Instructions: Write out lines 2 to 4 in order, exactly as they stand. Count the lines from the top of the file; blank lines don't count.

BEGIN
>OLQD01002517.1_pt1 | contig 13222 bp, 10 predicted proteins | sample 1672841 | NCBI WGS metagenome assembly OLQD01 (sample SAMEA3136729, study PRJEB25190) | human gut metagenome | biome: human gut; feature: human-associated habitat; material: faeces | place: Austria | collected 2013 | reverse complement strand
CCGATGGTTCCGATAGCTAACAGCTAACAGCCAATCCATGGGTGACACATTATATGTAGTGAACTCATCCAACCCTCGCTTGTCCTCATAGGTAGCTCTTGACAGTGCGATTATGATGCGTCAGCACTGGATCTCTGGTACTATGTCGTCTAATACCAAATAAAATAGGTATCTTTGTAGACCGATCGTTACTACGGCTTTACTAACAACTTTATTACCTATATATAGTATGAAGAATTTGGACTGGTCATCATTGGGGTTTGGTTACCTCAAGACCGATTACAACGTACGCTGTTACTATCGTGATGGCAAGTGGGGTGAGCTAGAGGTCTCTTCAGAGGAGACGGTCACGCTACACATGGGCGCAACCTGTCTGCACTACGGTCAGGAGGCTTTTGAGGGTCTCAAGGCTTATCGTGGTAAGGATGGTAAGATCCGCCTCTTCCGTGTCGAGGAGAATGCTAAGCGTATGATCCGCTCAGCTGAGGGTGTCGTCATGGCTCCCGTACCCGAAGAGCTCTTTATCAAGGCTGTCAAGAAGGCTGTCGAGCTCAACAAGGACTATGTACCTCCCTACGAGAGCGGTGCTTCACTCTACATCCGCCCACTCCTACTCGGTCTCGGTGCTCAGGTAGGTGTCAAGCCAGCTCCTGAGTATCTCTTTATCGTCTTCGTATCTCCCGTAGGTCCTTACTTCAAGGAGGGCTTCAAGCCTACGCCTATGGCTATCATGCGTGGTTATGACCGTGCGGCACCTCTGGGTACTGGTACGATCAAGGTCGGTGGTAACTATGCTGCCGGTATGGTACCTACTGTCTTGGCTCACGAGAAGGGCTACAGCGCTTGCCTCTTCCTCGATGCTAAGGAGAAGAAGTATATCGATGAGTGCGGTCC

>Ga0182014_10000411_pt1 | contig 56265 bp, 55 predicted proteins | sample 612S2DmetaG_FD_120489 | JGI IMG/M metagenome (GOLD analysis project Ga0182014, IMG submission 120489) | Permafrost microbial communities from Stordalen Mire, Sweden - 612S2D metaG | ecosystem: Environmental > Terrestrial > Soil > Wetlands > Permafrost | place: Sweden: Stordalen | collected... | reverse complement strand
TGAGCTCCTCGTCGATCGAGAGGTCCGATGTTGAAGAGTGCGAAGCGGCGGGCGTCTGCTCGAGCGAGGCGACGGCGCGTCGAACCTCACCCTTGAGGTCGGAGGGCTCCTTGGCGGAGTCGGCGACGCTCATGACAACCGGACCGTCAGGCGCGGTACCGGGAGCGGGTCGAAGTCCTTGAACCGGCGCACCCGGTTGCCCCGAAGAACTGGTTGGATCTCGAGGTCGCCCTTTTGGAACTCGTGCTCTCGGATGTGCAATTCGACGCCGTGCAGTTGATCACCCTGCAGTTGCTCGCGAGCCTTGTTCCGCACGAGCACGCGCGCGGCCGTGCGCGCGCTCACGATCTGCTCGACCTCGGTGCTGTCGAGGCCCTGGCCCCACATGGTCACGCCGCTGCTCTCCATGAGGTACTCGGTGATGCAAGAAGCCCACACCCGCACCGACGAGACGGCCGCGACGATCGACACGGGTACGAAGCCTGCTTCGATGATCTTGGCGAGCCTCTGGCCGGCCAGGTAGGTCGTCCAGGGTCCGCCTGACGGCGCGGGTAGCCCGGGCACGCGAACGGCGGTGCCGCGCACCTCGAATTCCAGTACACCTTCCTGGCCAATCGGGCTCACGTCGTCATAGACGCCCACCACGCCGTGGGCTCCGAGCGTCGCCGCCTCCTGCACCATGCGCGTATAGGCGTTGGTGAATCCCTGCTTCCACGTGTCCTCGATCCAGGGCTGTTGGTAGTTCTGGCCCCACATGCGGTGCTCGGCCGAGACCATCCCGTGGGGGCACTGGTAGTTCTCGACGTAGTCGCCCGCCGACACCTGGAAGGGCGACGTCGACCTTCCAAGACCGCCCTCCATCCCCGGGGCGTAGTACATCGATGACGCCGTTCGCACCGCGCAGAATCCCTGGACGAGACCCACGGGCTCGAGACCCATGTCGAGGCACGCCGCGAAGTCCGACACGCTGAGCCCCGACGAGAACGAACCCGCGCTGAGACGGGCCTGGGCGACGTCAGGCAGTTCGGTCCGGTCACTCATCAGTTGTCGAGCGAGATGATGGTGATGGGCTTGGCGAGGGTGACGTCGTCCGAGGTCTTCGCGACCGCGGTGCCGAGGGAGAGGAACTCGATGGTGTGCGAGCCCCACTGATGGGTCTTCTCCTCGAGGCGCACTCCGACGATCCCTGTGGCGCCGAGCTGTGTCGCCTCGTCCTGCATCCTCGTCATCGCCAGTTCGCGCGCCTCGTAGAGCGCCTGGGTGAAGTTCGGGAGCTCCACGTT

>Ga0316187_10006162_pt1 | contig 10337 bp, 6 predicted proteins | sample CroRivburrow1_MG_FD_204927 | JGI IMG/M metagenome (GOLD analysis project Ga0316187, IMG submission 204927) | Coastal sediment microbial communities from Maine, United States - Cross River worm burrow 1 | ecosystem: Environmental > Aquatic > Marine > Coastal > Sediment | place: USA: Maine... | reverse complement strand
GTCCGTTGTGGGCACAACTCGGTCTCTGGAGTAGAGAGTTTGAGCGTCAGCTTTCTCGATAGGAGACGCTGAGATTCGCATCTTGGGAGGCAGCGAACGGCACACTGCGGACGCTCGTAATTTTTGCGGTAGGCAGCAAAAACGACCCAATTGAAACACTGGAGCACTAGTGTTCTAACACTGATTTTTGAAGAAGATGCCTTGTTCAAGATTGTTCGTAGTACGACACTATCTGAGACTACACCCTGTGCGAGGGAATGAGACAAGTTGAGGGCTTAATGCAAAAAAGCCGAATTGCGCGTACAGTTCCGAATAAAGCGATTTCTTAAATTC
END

CCGATGGTTCCGATAGCTAACAGCTAACAGCCAATCCATGGGTGACACATTATATGTAGTGAACTCATCCAACCCTCGCTTGTCCTCATAGGTAGCTCTTGACAGTGCGATTATGATGCGTCAGCACTGGATCTCTGGTACTATGTCGTCTAATACCAAATAAAATAGGTATCTTTGTAGACCGATCGTTACTACGGCTTTACTAACAACTTTATTACCTATATATAGTATGAAGAATTTGGACTGGTCATCATTGGGGTTTGGTTACCTCAAGACCGATTACAACGTACGCTGTTACTATCGTGATGGCAAGTGGGGTGAGCTAGAGGTCTCTTCAGAGGAGACGGTCACGCTACACATGGGCGCAACCTGTCTGCACTACGGTCAGGAGGCTTTTGAGGGTCTCAAGGCTTATCGTGGTAAGGATGGTAAGATCCGCCTCTTCCGTGTCGAGGAGAATGCTAAGCGTATGATCCGCTCAGCTGAGGGTGTCGTCATGGCTCCCGTACCCGAAGAGCTCTTTATCAAGGCTGTCAAGAAGGCTGTCGAGCTCAACAAGGACTATGTACCTCCCTACGAGAGCGGTGCTTCACTCTACATCCGCCCACTCCTACTCGGTCTCGGTGCTCAGGTAGGTGTCAAGCCAGCTCCTGAGTATCTCTTTATCGTCTTCGTATCTCCCGTAGGTCCTTACTTCAAGGAGGGCTTCAAGCCTACGCCTATGGCTATCATGCGTGGTTATGACCGTGCGGCACCTCTGGGTACTGGTACGATCAAGGTCGGTGGTAACTATGCTGCCGGTATGGTACCTACTGTCTTGGCTCACGAGAAGGGCTACAGCGCTTGCCTCTTCCTCGATGCTAAGGAGAAGAAGTATATCGATGAGTGCGGTCC

>Ga0182014_10000411_pt1 | contig 56265 bp, 55 predicted proteins | sample 612S2DmetaG_FD_120489 | JGI IMG/M metagenome (GOLD analysis project Ga0182014, IMG submission 120489) | Permafrost microbial communities from Stordalen Mire, Sweden - 612S2D metaG | ecosystem: Environmental > Terrestrial > Soil > Wetlands > Permafrost | place: Sweden: Stordalen | collected... | reverse complement strand
TGAGCTCCTCGTCGATCGAGAGGTCCGATGTTGAAGAGTGCGAAGCGGCGGGCGTCTGCTCGAGCGAGGCGACGGCGCGTCGAACCTCACCCTTGAGGTCGGAGGGCTCCTTGGCGGAGTCGGCGACGCTCATGACAACCGGACCGTCAGGCGCGGTACCGGGAGCGGGTCGAAGTCCTTGAACCGGCGCACCCGGTTGCCCCGAAGAACTGGTTGGATCTCGAGGTCGCCCTTTTGGAACTCGTGCTCTCGGATGTGCAATTCGACGCCGTGCAGTTGATCACCCTGCAGTTGCTCGCGAGCCTTGTTCCGCACGAGCACGCGCGCGGCCGTGCGCGCGCTCACGATCTGCTCGACCTCGGTGCTGTCGAGGCCCTGGCCCCACATGGTCACGCCGCTGCTCTCCATGAGGTACTCGGTGATGCAAGAAGCCCACACCCGCACCGACGAGACGGCCGCGACGATCGACACGGGTACGAAGCCTGCTTCGATGATCTTGGCGAGCCTCTGGCCGGCCAGGTAGGTCGTCCAGGGTCCGCCTGACGGCGCGGGTAGCCCGGGCACGCGAACGGCGGTGCCGCGCACCTCGAATTCCAGTACACCTTCCTGGCCAATCGGGCTCACGTCGTCATAGACGCCCACCACGCCGTGGGCTCCGAGCGTCGCCGCCTCCTGCACCATGCGCGTATAGGCGTTGGTGAATCCCTGCTTCCACGTGTCCTCGATCCAGGGCTGTTGGTAGTTCTGGCCCCACATGCGGTGCTCGGCCGAGACCATCCCGTGGGGGCACTGGTAGTTCTCGACGTAGTCGCCCGCCGACACCTGGAAGGGCGACGTCGACCTTCCAAGACCGCCCTCCATCCCCGGGGCGTAGTACATCGATGACGCCGTTCGCACCGCGCAGAATCCCTGGACGAGACCCACGGGCTCGAGACCCATGTCGAGGCACGCCGCGAAGTCCGACACGCTGAGCCCCGACGAGAACGAACCCGCGCTGAGACGGGCCTGGGCGACGTCAGGCAGTTCGGTCCGGTCACTCATCAGTTGTCGAGCGAGATGATGGTGATGGGCTTGGCGAGGGTGACGTCGTCCGAGGTCTTCGCGACCGCGGTGCCGAGGGAGAGGAACTCGATGGTGTGCGAGCCCCACTGATGGGTCTTCTCCTCGAGGCGCACTCCGACGATCCCTGTGGCGCCGAGCTGTGTCGCCTCGTCCTGCATCCTCGTCATCGCCAGTTCGCGCGCCTCGTAGAGCGCCTGGGTGAAGTTCGGGAGCTCCACGTT